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A History of Violence (DVD)

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“I think I loved it.” The voice who said it was youngish, 20s I’d guess, and walked behind me as the rest of the packed house left the theater. I’ve never left a film with this much chatter in the air. Who but David Cronenberg could take the simplest of stories, a low budget essentially flash-free presentation, and come up with a cage rattler like “A History of Violence”.


Viggo Mortensen, Maria Bello, Ed Harris, William Hurt, Ashton Holmes, Peter MacNeill, Stephen McHattie

“I think I loved it.” The voice who said it was youngish, 20s I’d guess, and walked behind me as the rest of the packed house left the theater. I’ve never left a film with this much chatter in the air. Who but David Cronenberg could take the simplest of stories, a low budget essentially flash-free presentation, and come up with a cage rattler like “A History of Violence”.

Tom Stalls (Viggo Mortensen, taking a vulnerable leap from Middle Earth hero Aragon in “The Lord of the Rings” trilogy) is Mr. Small Town. In an unextraordinary town he runs a boring little diner where regulars swap stories with counter staff that only regulars and counter staff would laugh at. Somewhere between a field and a road that spits up gravel when you drive on it is his home, a cozy could-be-B &B that he shares with his wife (Maria Bello) teenage son and golden curly-haired daughter. It’s sweet. It’s tongue-bitingly cheesy. It’s picture perfect. But the fun starts when two thugs looking for some quick cash pick Stalls’ Diner. Tom disposes of them with the brutal expertise of a smart bomb. The town is a but surprised at Tom’s swift reaction to violence with even grander violence, but are mostly proud and so soon settle back in their yokel ways. Balance is achieved. But when a trio of higher scale thugs comes calling on the diner, claiming Tom is actually a certain former colleague with a gift for ending lives, his identity comes into question. So begins a series of vivid encounters with bad men and blood that overlap this peaceful community like asbestos on whipped cream. Tom unravels little by little under the pressure of the accusations and the possible danger this new world can inflict on his family. Is Tom who he says he is, or a former ruffian hiding out in plaid work-shirts?

It feels real. Or at least “A History of Violence” leaves you feeling like you think you’d feel in a violent situation. Tense. Exhilarated. Frozen. In short…Whoa Bessie. Not that people haven’t been killed on film before, but when someone dies in a Cronenberg film, the reaction is tangible (recall “The Fly”’s vomit amputations, Scanners’ cranial eruptions). Your viscera scrambles for a darker hole to hide in while your arms involuntarily twitch in disgusto-fascinating reaction. In “History”, the feeling is abundant. Cronenberg layers the story in several parts, each one ending somewhat before you’d expect, each one taking Tom to a higher and more challenging level of his “abilities.” And as expected, all the while testing his place as his family’s leader and father figure. This could be where the story really wants to make its point: the rippling effects of violence and its mercilessness against all it touches. But it’s almost impossible. Many of the situations and dialogue are so simplistic they border on farce. When we first see Tom and his family, he’s just come to his daughter’s bedside after she’s had a nightmare. He comforts her in his kid soothing voice (and seems to keep it in every scene after)…. then the son comes in and does the same…. then the mother. Soon they’re all surrounding her in the same golly-gee shot. It’s so white bread wholesome it’s laughable, as is a minor story involving Tom’s son and a school bully. In the end, it waters down any sympathy you might have for the survival of this family, but not Tom. He’s a likable innocent from the start, even later when he’s stomping on necks and pounding noses into the skulls behind them. The “peaceful” moments seem amateur and awkward, but their contrast with the film’s violence is amazing, and not easily forgettable.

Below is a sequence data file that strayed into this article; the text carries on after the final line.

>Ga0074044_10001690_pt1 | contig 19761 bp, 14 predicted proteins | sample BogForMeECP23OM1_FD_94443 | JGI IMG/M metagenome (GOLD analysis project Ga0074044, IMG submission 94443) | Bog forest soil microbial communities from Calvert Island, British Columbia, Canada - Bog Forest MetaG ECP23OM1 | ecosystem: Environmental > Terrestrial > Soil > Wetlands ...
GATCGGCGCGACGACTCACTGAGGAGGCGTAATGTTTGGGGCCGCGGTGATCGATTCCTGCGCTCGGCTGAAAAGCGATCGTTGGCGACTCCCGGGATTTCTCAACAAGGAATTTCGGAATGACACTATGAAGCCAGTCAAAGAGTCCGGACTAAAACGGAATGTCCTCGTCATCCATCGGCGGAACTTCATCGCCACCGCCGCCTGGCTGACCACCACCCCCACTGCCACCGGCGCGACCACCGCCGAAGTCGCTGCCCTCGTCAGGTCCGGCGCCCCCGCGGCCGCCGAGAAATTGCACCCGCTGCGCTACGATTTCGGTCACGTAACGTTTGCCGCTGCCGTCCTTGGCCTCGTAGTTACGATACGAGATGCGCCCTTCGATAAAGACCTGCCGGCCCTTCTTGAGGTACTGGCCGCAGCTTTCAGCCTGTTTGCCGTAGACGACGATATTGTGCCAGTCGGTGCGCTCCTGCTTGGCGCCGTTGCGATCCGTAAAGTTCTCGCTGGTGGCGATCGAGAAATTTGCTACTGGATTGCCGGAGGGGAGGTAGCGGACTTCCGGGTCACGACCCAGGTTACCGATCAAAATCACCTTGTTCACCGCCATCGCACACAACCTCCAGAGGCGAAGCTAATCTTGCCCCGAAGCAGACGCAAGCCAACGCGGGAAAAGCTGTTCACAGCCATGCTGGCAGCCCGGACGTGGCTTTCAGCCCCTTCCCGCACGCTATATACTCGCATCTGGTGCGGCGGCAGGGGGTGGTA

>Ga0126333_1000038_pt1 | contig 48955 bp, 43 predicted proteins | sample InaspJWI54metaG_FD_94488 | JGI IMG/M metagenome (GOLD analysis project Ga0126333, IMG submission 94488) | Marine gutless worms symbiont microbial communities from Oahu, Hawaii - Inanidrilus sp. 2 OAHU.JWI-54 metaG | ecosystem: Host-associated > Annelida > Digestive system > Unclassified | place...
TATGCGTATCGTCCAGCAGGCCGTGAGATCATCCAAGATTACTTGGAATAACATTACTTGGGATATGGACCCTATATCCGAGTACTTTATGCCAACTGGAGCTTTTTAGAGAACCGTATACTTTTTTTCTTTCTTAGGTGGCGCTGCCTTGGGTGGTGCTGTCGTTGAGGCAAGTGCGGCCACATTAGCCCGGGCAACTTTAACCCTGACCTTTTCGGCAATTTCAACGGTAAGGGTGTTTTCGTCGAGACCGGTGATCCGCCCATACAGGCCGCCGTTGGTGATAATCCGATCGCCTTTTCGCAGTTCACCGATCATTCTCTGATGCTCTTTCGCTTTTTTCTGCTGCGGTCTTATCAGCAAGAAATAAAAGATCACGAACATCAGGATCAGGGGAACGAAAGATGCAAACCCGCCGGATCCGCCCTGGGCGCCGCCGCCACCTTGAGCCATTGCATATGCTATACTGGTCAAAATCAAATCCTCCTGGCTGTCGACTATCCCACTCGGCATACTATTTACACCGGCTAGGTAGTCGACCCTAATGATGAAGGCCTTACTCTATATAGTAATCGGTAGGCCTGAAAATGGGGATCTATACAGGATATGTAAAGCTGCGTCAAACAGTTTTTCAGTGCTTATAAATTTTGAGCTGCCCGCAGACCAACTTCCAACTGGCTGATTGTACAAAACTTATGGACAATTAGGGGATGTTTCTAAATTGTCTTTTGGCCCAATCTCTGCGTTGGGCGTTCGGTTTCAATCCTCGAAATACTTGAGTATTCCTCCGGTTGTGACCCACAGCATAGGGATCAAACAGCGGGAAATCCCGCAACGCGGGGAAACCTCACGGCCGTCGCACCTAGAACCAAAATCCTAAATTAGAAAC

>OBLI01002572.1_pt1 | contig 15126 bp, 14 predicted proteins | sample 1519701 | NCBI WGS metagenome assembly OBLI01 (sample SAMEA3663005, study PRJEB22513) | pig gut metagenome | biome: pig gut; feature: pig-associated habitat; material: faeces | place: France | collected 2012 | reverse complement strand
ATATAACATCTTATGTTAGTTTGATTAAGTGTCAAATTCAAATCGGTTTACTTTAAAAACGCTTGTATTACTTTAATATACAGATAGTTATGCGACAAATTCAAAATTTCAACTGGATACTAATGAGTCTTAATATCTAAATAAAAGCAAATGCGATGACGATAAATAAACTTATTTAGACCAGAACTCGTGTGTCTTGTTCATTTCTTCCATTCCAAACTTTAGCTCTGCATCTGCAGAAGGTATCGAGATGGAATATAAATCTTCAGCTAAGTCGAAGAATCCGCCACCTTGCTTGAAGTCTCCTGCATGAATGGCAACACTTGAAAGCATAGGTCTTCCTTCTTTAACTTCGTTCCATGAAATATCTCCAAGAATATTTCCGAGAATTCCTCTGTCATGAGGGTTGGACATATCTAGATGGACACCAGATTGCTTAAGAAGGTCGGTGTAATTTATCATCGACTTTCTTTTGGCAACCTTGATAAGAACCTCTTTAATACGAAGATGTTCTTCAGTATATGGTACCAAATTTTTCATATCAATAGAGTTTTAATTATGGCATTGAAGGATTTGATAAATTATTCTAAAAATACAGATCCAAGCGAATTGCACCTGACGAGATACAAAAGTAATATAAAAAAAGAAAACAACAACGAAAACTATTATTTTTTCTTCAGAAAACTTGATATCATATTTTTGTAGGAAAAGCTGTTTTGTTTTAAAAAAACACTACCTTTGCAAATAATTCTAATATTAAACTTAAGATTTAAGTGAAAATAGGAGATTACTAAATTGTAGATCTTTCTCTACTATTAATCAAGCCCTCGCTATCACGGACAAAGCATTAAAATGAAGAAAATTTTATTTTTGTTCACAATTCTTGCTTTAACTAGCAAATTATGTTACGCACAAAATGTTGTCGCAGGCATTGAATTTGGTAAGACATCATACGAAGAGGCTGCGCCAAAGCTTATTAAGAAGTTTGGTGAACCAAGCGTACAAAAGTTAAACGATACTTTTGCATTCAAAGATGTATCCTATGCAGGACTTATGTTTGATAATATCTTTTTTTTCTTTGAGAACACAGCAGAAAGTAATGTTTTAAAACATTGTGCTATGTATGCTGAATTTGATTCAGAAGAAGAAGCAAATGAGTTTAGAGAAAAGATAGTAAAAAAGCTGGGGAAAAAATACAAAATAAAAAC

Cronenberg makes some very watchable choices in “History”, many of them seeming to ride a parallel course with Tarantino’s signature use of comedy and bloodshed. But whereas Tarantino’s shtick is now expected and delivered on cue in his work, Cronenberg prefers to unnerve the viewer by keeping it all in question. His worlds are normal enough to feel comfortable lounging in, with just enough jitter to arouse suspicion. In the case of “History”’s wholesomeness, Cronenberg challenges the viewer to ask himself or herself, “How am I supposed to react to this? Should I laugh? Is it appropriate? It seems funny, but something’s not right….” Which is usually where he swats you from your blindside. It’s a bumpy ride but I’ll take it any day.

Some good DVD extras : several comprehensive making-of and behind-the-scenes style featurettes, and most interestingly, a Cannes video diary.

Rating :
Reviewer : Colin Moore

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About Caffeinated Clint

The writer/publicist/producer who wears the editor hat on Moviehole. Favorite films include "Say Anything...", "The Hunt for Red October", "Jerry Maguire", "Almost Famous", "Die Hard", "The Girl With The Dragon Tattoo", "Young Guns", "American Psycho", "Back to the Future" and the "Star Wars" series.
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